(James: “Flap your ears, Bongo!”)
Anyway. Instantly likeable little guy who does not get nearly enough credit for his aerodynamically impossible circus act. One night, tired of his circus life, Bongo hears the call of the wild and escapes the circus train on his unicycle.
Bongo quickly realizes that life in the wild is harder than he thought it was going to be when he first got off the train. But romance is in the air, and we are introduced to Bongo’s MPDB (that’s Manic Pixie Dream Bear) who in turn introduces Bongo to the finer points of, erm, mating.
James: To be honest, I was fairly indifferent to Bongo for a long while. It covered much the same ground as Dumbo and Bambi before it in narrative terms, and had many sequences that merely seemed like echoes of previous Disney pieces: Fear of and friendliness of the forest and its creatures (Snow White), an extended dream sequence (Donald’s Surreal Reverie, Pink Elephants on Parade) and of course the love triangle between the protagonist, the girl and the brute, lifted straight out of Bambi. It all seemed a bit unoriginal… and then we found out how the bears court.
Bongo, having flirted with this female bear (Lulubelle, apparently), leans in for a kiss. Then, Lulubelle slaps him. He is confused, and she slaps him again. Heartbroken, he starts to leave, and she looks upset. She tries to slap him again, but misses and hits the brute, who sweeps her up into his arms, smitten. She and Bongo both look heartbroken. Confused? So were we… until…
I take back everything I said about it being unoriginal. I’m not sure there’s another song like this in the whole Disney canon. I was mesmerised. It’s a fun, lively, silly song about showing your love through physical abuse. The 1940s, amIright? (Carousel came out on the stage two years before, to put it into some context.)
Now, that’s an overly critical way of putting it. It’s a silly song emphasising a fun narrative twist, and little more. And it really is great fun, combining slapstick with the goofy grins of the smitten. I have no idea if any bears actually do slap each other to show affection, or if hitting the object of your affection is a typical courting ritual anywhere in the animal kingdom, but it’s a good twist and a fun opportunity for the animators to show bears dancing and beating each other up. Still, there’s pretty much no way a song like this would be made by Disney today.
Bongo ends, as all Disney films surely must, with a happy ending. Bongo takes on the brute (his name is Lumpjaw, apparently. That’s a good, brutish name. But I’ll still call him the brute.) and wins the paw of his love. They slap each other up a couple of trees, and nuzzle in the moonlight.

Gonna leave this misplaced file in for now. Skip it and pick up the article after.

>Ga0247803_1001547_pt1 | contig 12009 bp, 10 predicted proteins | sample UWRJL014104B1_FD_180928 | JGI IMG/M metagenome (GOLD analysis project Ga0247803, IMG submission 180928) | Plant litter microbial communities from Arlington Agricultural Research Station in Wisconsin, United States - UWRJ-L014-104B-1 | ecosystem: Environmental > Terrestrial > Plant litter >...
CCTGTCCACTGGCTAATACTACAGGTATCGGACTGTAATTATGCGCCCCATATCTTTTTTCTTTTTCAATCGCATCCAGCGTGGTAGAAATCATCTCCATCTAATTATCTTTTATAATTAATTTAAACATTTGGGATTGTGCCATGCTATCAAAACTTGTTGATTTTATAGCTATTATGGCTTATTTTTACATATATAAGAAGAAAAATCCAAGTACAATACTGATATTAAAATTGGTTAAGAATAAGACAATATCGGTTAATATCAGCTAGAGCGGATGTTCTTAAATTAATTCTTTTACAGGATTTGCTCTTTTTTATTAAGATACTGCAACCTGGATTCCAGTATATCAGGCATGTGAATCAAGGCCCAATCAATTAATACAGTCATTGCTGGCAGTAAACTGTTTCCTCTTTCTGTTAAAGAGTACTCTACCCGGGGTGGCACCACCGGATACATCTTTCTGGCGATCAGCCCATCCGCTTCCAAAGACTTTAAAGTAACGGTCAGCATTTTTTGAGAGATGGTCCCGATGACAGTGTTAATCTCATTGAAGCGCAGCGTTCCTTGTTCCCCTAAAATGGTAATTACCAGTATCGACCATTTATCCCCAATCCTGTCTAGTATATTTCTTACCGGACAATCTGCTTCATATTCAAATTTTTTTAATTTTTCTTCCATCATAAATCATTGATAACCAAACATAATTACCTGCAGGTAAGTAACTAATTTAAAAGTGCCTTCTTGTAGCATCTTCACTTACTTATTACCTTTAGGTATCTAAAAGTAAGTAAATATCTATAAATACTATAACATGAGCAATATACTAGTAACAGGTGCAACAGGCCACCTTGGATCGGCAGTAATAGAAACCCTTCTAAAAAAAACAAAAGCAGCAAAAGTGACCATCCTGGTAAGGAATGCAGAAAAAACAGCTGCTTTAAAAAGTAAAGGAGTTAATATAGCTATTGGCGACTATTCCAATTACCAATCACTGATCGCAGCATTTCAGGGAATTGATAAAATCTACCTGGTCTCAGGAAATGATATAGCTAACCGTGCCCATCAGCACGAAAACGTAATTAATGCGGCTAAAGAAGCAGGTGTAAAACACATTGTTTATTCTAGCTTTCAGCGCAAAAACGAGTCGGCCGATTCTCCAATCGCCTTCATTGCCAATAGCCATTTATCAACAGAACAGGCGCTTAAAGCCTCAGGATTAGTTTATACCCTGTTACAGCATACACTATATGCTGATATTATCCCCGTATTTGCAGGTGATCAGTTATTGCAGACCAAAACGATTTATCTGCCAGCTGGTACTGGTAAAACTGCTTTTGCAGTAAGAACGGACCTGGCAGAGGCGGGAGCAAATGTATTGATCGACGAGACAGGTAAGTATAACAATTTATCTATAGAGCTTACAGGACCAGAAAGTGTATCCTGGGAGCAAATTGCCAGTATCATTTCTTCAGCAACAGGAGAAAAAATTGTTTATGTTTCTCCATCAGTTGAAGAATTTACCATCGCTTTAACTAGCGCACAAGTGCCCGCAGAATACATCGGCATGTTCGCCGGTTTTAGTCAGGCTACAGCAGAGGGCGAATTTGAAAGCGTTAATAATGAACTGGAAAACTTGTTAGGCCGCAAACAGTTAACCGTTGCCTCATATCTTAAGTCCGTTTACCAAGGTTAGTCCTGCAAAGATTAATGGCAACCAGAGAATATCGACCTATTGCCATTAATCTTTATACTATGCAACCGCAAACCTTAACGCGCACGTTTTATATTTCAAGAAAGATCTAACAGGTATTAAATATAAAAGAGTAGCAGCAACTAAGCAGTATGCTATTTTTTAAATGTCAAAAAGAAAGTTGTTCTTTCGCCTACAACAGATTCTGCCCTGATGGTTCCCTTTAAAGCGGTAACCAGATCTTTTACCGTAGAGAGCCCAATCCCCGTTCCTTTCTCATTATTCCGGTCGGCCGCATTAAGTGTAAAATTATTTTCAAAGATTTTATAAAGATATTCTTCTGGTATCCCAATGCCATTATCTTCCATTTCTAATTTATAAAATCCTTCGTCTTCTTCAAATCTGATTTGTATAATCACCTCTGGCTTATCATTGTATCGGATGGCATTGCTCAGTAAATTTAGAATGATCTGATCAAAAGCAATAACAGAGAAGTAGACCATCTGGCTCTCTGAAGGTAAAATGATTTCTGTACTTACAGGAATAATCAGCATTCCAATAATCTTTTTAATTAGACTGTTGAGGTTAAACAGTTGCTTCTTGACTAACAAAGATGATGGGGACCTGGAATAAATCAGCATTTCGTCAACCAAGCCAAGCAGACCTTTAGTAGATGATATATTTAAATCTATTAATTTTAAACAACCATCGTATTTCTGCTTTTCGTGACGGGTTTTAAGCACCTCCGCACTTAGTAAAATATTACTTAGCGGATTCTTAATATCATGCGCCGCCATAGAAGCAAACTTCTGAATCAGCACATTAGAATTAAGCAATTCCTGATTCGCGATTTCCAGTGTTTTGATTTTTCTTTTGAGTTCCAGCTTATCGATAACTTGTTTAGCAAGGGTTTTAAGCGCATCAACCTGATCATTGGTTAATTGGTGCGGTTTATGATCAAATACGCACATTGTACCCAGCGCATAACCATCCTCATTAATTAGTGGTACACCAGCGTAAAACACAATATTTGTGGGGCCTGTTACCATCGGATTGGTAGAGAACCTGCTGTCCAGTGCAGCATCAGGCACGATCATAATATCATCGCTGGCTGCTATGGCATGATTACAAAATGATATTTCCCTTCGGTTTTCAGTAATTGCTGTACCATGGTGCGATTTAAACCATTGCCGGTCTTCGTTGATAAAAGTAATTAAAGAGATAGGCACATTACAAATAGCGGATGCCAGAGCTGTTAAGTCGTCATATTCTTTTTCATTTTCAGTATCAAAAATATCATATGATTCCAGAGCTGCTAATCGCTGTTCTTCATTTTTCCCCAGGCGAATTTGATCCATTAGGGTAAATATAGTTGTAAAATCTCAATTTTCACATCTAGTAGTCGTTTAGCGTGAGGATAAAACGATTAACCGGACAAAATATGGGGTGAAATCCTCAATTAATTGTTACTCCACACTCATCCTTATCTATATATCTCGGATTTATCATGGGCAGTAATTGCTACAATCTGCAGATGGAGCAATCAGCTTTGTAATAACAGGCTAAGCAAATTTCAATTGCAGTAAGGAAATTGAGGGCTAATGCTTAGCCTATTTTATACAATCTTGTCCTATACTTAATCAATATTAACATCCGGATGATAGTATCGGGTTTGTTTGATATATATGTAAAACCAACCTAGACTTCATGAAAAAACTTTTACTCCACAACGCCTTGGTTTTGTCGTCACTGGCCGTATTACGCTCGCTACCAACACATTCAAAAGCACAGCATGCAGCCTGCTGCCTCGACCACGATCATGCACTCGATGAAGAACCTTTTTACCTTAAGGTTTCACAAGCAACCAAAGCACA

A fine closing image. But I’ll always remember Bongo for the romance.
Anne: Actually, the Bongo/Lulubelle/Lumpjaw triangle makes me think of The Pebble and the Penguin, a movie which also involves quaint mating rituals of the animal kingdom (penguins, apparently, give their chosen mates a pebble). For me it was the visual of the two small bears against the outsized bear–though in this case I think it’s weird for Bongo and Lulubelle to be so small compared to all of the other bears. The hilariously ripped villain in The Pebble and the Penguin (voiced by Tim Curry) is another story. He’s the Gaston of penguins.
Anyway, I think I’ve said all I had to say about Fun and Fancy Free. I’ll give it a 7/10, because I think I might be inclined to watch at least Mickey and the Beanstalk again sometime, and because I found both segments charming and entertaining, despite narrative flaws. Plus Jiminy Cricket.
James: You could have endless (alright, limited) fun trying to figure out Jiminy Cricket’s chronology. Was this after Pinocchio? If so, where was his badge? If it was before, why was he in smart clothes? Maybe it’s set years before Pinocchio, before his clothes got all tattered. Maybe that makes the cat and fish on display here the ancestors of those in Pinocchio? Who knows.
I’ll give it 6/10. It’s an interesting piece, with some fun moments, but it’s certainly less than coherent. Still, I’ve already recommended ‘Say it With a Slap’ to several people, so it’s got to have some value to it. Perhaps the simplest review is the title: this film is Fun and Fancy Free, no more and certainly no less.
Coming up next, Melody Time. We’re nearly out of the obscure ones, people! Just hold on a bit longer!